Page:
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Our haftara this week is so unpleasant that we have to skip back a couple of chapters to finish on a hopeful note. The subject is the exploitation of the poor and the vulnerable by the rich and powerful.

The navi Yirmiyahu delivers what in English is sometimes called a Jeremiad. Because of the terrible things you have done, says Yirmiyahu, your nation will be conquered, you will be taken into bondage, and your cities utterly destroyed. The people of Judea are to be slaughtered and exiled for their violation of their recent covenant with Hashem initiated by King Tzidkiyahu. The king himself is to be captured by enemies.


The covenant was a last chance for the Jewish nation to show that they were worthy of their sovereignty and wealth. Up to this point, they had completely abandoned the laws of freeing Jewish slaves that were given in our parsha. The only law prevailing in the cities of Judea was the privilege of wealth and power, and it was inconvenient for those in power to free their slaves. So the society was structured in such a way that those who were impoverished had no hope of raising themselves up and those who were wealthy passed their wealth on to subsequent generations and ensured that nothing could threaten their status and comfort. They acted as if they’d atoned for these sins and vowed to release all of their slaves, but quickly forced all of the freed slaves back into slavery.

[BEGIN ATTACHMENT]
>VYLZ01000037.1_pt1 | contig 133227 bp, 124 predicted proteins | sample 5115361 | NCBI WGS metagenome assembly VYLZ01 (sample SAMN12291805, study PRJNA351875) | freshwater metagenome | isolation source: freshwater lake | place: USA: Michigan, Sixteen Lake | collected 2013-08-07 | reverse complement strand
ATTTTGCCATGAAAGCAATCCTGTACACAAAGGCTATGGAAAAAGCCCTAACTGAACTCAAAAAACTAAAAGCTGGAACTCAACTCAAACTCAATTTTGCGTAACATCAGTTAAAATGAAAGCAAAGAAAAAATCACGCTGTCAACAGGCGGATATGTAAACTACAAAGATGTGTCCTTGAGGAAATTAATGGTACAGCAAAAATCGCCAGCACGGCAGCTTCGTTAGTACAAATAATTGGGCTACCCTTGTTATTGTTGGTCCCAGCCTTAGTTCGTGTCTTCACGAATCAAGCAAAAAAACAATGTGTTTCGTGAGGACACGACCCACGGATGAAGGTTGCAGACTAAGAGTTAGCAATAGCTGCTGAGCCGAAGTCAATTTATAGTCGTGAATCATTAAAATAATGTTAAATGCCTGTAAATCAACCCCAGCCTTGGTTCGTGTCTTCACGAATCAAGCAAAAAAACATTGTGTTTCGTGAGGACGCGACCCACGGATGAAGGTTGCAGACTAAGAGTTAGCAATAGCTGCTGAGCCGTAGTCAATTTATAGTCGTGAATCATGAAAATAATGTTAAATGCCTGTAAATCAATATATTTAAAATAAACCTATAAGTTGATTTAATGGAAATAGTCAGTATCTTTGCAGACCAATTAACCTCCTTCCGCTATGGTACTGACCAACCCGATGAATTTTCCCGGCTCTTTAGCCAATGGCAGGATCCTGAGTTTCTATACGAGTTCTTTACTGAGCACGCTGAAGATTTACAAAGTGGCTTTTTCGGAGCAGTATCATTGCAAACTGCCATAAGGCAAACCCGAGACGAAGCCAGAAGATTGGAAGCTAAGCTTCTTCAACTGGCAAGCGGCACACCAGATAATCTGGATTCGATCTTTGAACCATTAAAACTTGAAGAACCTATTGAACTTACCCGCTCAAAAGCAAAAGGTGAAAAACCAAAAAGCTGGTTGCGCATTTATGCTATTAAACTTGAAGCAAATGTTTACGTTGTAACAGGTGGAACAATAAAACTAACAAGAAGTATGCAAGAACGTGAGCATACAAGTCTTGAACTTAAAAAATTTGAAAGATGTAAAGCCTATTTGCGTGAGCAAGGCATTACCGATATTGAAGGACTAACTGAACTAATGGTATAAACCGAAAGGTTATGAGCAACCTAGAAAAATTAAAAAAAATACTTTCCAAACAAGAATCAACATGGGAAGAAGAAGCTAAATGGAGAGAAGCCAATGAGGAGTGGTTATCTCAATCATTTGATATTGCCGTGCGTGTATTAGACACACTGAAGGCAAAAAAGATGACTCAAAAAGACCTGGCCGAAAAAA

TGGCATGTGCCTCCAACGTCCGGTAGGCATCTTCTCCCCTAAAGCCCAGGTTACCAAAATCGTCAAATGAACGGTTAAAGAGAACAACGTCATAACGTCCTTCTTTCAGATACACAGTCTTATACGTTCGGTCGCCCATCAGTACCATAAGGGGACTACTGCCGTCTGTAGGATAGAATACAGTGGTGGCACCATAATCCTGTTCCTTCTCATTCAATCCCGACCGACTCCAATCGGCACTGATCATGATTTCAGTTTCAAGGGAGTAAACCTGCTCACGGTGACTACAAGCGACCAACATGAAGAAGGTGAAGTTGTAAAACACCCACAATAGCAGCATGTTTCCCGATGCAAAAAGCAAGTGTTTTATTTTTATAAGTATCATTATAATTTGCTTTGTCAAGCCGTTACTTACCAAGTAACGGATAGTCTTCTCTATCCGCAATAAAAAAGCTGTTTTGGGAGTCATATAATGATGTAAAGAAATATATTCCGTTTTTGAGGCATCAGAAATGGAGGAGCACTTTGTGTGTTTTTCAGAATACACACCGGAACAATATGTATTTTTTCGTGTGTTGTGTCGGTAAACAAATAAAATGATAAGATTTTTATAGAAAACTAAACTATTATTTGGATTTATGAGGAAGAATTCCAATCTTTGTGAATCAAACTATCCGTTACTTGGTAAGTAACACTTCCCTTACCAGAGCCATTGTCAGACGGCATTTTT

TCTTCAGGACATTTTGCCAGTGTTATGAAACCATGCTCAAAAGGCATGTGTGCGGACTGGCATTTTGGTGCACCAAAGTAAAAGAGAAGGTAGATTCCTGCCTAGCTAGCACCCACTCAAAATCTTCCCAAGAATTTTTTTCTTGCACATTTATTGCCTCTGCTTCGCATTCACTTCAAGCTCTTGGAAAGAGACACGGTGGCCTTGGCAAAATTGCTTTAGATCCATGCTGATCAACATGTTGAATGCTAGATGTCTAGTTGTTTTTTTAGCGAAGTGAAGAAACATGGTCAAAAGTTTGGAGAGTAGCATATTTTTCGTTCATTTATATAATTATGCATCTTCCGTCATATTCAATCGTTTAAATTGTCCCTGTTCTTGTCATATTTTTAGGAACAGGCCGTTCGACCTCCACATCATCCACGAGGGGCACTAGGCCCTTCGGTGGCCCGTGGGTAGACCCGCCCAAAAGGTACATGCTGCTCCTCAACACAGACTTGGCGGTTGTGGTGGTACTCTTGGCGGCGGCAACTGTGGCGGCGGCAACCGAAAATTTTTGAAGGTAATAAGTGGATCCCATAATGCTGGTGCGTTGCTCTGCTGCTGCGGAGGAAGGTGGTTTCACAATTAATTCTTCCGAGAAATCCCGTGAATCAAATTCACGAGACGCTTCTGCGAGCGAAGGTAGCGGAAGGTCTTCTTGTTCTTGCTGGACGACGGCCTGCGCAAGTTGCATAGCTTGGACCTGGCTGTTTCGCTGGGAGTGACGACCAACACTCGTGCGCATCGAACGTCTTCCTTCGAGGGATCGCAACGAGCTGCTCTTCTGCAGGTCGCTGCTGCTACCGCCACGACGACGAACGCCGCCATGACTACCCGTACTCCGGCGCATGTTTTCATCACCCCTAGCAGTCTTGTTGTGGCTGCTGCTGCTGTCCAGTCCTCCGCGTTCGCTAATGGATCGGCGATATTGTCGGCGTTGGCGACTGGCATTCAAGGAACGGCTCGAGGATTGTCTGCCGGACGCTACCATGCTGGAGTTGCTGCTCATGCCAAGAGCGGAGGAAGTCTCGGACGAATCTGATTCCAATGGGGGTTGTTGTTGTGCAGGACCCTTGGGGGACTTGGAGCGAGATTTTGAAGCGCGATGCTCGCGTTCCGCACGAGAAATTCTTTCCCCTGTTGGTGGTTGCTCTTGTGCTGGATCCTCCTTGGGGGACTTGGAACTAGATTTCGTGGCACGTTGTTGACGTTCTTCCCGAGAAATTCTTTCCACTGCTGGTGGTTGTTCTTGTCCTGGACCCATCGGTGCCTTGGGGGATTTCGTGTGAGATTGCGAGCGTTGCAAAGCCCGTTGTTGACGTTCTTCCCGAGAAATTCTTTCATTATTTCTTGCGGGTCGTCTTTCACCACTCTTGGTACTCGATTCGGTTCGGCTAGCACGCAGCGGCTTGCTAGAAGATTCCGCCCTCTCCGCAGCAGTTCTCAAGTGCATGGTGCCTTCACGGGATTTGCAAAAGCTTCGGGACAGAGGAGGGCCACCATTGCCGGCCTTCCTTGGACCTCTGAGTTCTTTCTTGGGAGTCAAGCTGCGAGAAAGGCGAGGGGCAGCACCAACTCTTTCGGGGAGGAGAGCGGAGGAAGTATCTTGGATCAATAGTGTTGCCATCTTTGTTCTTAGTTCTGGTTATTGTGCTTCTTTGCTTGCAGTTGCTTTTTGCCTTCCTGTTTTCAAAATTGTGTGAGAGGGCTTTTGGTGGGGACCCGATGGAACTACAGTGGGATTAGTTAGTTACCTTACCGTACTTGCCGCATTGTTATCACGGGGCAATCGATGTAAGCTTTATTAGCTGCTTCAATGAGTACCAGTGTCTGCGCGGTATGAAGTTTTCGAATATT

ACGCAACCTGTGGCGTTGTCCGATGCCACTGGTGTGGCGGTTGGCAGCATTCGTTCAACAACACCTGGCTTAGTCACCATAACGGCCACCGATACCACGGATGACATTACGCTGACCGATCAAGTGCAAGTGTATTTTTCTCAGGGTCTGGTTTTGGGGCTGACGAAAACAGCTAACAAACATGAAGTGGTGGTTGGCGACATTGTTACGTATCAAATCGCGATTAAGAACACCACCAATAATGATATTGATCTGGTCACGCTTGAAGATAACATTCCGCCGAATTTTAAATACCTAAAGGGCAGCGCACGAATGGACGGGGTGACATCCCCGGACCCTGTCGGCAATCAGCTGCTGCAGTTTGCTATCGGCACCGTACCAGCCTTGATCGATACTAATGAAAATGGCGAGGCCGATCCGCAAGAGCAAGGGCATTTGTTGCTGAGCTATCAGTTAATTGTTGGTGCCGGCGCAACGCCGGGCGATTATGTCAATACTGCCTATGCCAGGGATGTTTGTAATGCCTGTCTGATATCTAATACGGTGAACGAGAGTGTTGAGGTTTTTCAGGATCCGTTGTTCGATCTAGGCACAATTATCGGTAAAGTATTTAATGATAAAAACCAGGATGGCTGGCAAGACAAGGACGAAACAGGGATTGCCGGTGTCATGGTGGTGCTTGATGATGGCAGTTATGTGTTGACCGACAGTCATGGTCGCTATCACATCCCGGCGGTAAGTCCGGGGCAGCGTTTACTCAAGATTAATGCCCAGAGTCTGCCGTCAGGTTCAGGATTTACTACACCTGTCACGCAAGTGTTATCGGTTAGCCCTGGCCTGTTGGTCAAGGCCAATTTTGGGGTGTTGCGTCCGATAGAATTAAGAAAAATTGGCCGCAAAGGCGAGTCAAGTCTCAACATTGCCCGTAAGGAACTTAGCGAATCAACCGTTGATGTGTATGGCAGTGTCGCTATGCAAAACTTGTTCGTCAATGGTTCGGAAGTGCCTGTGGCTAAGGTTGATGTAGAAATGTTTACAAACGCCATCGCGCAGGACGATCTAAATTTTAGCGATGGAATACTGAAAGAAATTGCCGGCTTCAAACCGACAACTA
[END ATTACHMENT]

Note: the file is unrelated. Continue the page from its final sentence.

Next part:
Hashem explains to Yirmiyahu why such a severe punishment is warranted for this conduct. Hashem took us out of slavery and, when He did, commanded us to build a just society where slavery would no longer exist. To ensure this outcome, He arranged for all slaves to be released after seven years or on the Jubliee year. The Torah refers to this concept as “dror,” wherein the master frees his slaves. Hashem tells the navi that He is calling a “dror” for the elites and the masters and the whole nation they rule over.

He, the Master, will renounce his ownership of His “slaves,” the House of Israel. No longer subject to His protection, they will become “ownerless,” prey to the nations of the world who in the natural order despise them and will seek to destroy them. Because Judea will not rule in justice and social responsibility, Judea has lost the right to rule altogether.

But the postscript doesn’t only come to reassure us that it all works out in the end – it also makes a very important point about our haftara and about our parsha. “‘If not for my covenant,’ says Hashem, ‘I would not have created the laws of Heaven and Earth’” (Yirmiyahu 33:25). Rashi learns from this that the entire universe is created for the sake of the laws of Hashem that are the subject of this week’s parsha. Radak takes this a step further, saying that all of the laws are governed by His will; they are all interrelated. Hashem creates the world, and He creates laws by means of which to rule over nature and society. He also has a higher law embodied in the Torah and the laws that govern society – both those He commanded and those that derive from the state of nature. If any of these things are violated – if a society cannot properly maintain its place in the order of things – then, Hashem is telling us, the entire edifice will collapse.

By the same token, the fact that He entered into a covenant with us and has promised to redeem us in the end constitutes another immutable law of nature.

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